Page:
That got your attention…
A few weeks back, I picked the girls up from the bus stop and drove away in a distinctively quiet car. Nothing in my life is silent, so when something is, my “mom” instincts heighten.
Everyday when we get home, we have a routine when we enter our house in the afternoon. The book bags go on the dining room table and the girls head upstairs to change out of their uniforms.
Thank God for these procedures because a change in the sequence by an offspring intensifies my perception of something suspicious.
Today was unusual. One little blond began to head up the steps with her book bag, evidence that my inclinations were correct. Something WAS in that backpack that she didn’t want me to see.
I stopped her. She froze. I directed her to put the bag on the table and go upstairs and get changed. As I was helping Camryn get her snack, what sounded like a cat fight exploded upstairs.
My girls argue. Kids do. But this….This was something I have never heard before.
I ran upstairs and stood in amazement as the three of them yelled at one another. Tears were streaming down a little face and there, in the middle of the floor, laid a pile of dirty rocks. The culprit of the screaming…
After a good 45 minute interrogation of all suspects…because in this house you are all guilty until proven innocent, I got to the bottom of the story, literally.
I should mention that Camryn has therapists at our house at this point who have to witness the DRAMA. I love when people watch me parent, says no one ever.
VERY LONG STORY SHORT… Guilty child was at recess. Her teacher told all the kids to put down the rocks that they were playing with from around the perimeter of the playground. Guilty child put the rocks DOWN, in her underwear, WHERE. THEY. REMAINED. ALL. DAY.
When she got home, she was bringing her bag upstairs to remove the rocks from her underwear and place them in her school bag.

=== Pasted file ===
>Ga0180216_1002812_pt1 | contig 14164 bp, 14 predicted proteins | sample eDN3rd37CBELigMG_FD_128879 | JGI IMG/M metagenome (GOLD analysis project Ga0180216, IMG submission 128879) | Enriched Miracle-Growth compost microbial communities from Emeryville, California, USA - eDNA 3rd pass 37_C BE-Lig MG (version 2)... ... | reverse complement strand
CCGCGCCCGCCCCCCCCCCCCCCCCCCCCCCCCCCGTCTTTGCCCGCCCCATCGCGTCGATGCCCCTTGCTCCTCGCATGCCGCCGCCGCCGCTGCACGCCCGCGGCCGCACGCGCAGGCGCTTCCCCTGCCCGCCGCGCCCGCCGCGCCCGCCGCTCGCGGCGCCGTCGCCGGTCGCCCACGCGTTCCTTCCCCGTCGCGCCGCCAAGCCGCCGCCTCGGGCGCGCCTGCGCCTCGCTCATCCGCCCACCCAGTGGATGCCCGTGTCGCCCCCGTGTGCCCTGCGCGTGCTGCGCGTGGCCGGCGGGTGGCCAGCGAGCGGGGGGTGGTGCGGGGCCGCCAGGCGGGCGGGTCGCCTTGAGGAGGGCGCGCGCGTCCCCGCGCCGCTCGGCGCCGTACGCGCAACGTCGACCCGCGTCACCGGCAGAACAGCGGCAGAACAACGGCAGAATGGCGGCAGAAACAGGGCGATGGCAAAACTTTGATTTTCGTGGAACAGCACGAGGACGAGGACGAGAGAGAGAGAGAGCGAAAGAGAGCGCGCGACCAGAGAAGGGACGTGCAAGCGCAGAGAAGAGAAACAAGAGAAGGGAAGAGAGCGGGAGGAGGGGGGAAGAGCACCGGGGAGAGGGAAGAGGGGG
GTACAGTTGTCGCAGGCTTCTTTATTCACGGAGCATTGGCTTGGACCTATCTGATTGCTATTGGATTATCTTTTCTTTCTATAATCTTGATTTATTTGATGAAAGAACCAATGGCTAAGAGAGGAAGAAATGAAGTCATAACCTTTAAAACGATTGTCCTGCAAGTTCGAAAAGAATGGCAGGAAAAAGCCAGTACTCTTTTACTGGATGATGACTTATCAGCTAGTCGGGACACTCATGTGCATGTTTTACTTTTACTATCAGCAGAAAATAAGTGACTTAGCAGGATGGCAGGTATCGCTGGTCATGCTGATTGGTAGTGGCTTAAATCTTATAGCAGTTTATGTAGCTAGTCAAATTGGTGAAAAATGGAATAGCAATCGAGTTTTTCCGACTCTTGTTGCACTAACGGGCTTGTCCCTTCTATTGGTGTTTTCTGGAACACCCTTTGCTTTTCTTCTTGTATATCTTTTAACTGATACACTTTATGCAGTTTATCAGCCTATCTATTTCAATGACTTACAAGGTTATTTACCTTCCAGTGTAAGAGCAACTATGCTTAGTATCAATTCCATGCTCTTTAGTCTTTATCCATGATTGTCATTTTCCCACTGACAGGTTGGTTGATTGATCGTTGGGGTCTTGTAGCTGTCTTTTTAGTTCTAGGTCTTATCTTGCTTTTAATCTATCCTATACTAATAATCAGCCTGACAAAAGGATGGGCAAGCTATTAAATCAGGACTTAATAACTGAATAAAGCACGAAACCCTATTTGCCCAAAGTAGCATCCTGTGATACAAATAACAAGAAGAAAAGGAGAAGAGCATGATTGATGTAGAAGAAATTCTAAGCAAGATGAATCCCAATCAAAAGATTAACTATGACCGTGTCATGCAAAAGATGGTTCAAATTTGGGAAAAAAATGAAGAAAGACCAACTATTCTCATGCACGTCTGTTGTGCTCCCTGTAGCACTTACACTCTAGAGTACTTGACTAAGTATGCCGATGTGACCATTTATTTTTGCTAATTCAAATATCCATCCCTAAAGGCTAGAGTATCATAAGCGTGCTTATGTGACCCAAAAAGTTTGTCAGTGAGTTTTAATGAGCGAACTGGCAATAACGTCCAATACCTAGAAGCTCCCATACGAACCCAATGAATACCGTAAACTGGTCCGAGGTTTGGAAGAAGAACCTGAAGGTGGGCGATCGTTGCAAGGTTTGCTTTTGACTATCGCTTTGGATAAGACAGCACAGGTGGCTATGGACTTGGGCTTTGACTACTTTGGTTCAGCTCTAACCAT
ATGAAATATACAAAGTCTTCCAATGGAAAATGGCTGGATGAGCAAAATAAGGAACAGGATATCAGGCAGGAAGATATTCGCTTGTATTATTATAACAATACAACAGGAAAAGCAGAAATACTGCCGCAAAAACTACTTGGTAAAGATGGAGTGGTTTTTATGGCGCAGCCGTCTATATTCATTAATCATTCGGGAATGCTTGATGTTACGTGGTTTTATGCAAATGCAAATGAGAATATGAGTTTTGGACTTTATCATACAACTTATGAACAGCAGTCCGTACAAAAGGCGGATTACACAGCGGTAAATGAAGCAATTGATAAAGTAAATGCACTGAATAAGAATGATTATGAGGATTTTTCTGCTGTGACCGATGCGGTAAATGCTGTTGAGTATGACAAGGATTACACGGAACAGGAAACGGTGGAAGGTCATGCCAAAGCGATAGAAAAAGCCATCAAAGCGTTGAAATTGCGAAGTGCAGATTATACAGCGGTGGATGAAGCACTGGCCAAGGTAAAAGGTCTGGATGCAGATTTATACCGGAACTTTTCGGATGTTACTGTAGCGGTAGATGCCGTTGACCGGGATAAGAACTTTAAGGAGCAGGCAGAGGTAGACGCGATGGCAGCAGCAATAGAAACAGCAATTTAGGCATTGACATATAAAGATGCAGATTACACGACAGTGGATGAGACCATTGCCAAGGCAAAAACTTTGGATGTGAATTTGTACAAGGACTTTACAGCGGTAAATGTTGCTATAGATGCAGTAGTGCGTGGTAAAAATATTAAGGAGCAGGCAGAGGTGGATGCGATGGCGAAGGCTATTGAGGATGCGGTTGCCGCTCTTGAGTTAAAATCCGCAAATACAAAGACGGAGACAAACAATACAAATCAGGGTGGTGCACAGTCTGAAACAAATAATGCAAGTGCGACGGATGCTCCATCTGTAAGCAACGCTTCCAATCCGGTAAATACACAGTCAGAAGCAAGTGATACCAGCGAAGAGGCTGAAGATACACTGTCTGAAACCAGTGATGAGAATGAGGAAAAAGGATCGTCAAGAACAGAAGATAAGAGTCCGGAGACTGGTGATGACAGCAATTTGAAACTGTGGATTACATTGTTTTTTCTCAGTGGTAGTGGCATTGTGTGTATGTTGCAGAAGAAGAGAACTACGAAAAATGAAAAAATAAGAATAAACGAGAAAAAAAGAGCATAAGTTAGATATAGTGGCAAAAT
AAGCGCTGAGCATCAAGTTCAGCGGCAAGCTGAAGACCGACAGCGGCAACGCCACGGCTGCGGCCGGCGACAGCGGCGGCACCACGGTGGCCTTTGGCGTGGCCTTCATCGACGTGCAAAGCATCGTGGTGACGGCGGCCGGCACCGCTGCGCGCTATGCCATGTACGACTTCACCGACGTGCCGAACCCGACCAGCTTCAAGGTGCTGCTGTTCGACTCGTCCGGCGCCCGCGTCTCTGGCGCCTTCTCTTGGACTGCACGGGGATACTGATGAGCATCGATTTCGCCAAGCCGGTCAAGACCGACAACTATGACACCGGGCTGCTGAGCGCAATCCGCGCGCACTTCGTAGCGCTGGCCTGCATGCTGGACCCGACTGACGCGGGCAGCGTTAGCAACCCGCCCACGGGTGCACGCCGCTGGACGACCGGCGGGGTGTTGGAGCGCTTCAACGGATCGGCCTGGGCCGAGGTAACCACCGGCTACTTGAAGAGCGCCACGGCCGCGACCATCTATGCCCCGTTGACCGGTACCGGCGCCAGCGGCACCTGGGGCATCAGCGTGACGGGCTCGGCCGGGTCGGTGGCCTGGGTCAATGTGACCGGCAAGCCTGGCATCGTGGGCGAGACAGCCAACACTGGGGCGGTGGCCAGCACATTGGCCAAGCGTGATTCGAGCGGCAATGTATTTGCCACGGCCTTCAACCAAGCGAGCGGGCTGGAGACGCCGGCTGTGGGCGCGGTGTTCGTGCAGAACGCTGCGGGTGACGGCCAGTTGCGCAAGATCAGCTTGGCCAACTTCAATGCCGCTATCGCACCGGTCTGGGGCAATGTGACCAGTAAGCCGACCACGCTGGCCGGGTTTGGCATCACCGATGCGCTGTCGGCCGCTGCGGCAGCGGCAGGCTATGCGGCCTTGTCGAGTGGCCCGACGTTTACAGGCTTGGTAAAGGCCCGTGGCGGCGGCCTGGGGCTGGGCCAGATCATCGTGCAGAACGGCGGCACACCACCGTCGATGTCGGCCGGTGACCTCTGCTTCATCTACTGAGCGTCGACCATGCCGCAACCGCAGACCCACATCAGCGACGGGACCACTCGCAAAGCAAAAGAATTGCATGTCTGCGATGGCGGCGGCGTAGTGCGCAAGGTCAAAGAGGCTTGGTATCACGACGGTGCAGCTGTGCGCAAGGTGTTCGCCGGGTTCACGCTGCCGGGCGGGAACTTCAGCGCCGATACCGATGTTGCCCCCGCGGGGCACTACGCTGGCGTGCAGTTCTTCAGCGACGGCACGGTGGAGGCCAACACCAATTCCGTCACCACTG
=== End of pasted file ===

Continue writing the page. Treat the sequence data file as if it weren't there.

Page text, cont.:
You can laugh. It is funny now. Then, it wasn’t AT ALL.
This was disobeying authority and stealing. Her consequence at home was that she had to return the rocks to the teacher. She was devastated and furious that I was going to “tell”on her.
I sent an email explaining the situation and ended with disclosing that the rocks would be in a ziplock bag in the front of her school bag. I informed the teacher that I told the child that she was not to take the rocks out and the teacher could choose how to handle the situation and requested that the teacher have a follow up conversation with her.
The teacher did meet with her, she didn’t get a good behavior award that week and I THINK she learned not to steal, or at least stick rocks in her underwear.
1. After doing some self reflection I’ve come to a few realizations. I can’t believe I sent the “underwear rocks” back to the teacher. I could have just told the story. When I want to prove a point though with these kids and win a battle, I go ALL in. I even labeled the bag, The Rocks that Were in My Underwear. Too far?
2. She did what she wanted by taking the rocks, but she didn’t get away with it. I made a tough parenting decision that day. I will never allow my girls to get away with something that they do at school that is clearly wrong. And despite not being caught at school, me discovering something at home that happened at school and reporting it back to the teacher is fair game. It is not my job to make excuses for them or cover for them. Unfortunately, she needed to be the first to learn that lesson. We are not perfect people, nor are we teaching perfection, so she will not be the last. God only knows what this week has in store.
3. Could this make the teacher dislike her or judge her for the rest of the year? Sure, there are teachers who could do that, but I needed to drive home that telling the truth will always gain you more respect than lying. As a parent I wanted the teacher to know that we are always on their side. As a teacher, when parents weren’t on my side, it was so exhausting.
4. If I feel like my “report” begins to blemish her name, of course I would defend her. It hasn’t at all. As a matter of fact, she is doing well and loves her teacher.
5. DON’T. MESS. WITH. ME.GIRLS. I’ve done it all and I will catch you. Although, I would have never stuck rocks in my pants. I wasn’t that crafty. I would have just tried to put them in my bag after recess and my teacher would have seized the rocks and hand delivered me to my Mom, who worked at my school.
6. I view my greatest responsibility as a parent to guide the girls and help to strengthen their character. My role is to focus on who my girls are becoming. Love, joy, peace, patience, kindness, goodness, faithfulness, gentleness, and self-control can’t compete with a trophy, grade or award any day in my house. If I have to throw them under the bus to get them to understand that, that bus will be lifted over and over again. Our integrity and reputation is established early and guides the trajectory of our lives.